Many people might know lemongrass as an ingredient popularized by Asian cuisines, but now you can find it in lots of supermarkets and use it in your own kitchen. Unlike its name, lemongrass has nothing to do with lemons in terms of taste or biology–it simply smells similar. When buying lemongrass, make sure to get the smaller stalks since they are more tender. Try lemongrass in your next curry or use it for fish and meat marinades, vinaigrettes, or in hot and cold drinks.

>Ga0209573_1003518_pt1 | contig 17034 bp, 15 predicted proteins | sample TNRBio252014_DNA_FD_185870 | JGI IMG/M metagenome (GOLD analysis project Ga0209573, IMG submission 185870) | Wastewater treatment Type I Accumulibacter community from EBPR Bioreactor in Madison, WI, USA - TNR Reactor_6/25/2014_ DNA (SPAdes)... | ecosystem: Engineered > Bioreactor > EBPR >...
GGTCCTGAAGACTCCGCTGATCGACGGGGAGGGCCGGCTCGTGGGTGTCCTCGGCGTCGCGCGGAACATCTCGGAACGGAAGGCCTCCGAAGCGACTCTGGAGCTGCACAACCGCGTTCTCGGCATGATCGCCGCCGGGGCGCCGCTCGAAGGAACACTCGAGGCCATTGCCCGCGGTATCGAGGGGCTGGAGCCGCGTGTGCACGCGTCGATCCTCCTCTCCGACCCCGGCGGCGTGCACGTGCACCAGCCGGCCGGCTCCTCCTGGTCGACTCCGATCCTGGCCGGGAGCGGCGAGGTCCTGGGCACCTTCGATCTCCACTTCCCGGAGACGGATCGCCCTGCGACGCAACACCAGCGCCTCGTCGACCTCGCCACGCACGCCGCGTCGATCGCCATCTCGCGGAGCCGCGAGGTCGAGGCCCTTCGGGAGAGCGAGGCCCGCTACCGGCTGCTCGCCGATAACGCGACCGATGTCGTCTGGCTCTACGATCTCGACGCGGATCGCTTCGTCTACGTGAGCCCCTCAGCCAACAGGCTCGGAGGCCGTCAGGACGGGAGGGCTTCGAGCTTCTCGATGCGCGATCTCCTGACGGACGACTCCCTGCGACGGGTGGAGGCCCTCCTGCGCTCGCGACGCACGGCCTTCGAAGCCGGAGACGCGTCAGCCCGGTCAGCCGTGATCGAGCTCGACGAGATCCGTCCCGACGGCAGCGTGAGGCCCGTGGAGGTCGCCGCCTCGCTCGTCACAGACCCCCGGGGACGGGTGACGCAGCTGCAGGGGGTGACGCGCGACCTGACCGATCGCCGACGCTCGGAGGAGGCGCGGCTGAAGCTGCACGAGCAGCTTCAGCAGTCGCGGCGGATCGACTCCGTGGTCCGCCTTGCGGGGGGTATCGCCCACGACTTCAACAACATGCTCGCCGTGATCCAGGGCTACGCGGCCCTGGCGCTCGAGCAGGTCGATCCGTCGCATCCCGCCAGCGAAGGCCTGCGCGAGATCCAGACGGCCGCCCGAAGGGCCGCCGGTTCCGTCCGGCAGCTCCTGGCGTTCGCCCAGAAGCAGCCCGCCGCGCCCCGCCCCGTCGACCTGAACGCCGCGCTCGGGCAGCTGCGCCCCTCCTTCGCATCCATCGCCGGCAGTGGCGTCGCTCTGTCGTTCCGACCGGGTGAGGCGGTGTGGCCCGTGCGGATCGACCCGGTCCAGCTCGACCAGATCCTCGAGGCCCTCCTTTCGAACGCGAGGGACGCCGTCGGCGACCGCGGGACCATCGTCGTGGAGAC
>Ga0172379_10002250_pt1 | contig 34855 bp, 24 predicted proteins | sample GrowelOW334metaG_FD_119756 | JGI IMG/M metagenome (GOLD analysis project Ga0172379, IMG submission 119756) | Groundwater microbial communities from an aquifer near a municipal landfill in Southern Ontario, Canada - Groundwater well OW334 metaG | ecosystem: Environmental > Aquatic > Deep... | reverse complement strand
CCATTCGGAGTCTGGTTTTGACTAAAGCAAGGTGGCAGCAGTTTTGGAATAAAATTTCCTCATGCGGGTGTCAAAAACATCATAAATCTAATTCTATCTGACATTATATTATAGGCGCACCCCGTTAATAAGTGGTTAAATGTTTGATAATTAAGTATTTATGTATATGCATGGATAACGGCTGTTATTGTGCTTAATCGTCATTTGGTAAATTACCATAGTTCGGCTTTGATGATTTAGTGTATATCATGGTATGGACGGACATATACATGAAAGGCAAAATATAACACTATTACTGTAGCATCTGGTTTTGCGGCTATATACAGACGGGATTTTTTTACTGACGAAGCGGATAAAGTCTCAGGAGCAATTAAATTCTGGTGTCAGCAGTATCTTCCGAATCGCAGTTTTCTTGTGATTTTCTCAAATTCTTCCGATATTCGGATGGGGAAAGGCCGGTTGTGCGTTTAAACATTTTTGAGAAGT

You should always trim the base of the lemongrass stalks and peel and discard the hard outer layers. To use the lemongrass whole in stews, broths or drinks, crush the stalk with the back of a knife to release its flavor. You can also finely slice it into rings and add it to marinades, soups, or stir-fries. Pounding the lemongrass slices in a mortar will turn it into a sort of paste that you can use in curries, marinades, and desserts. For seasoning with lemongrass, finely mince the rings and freeze overnight. Enjoy!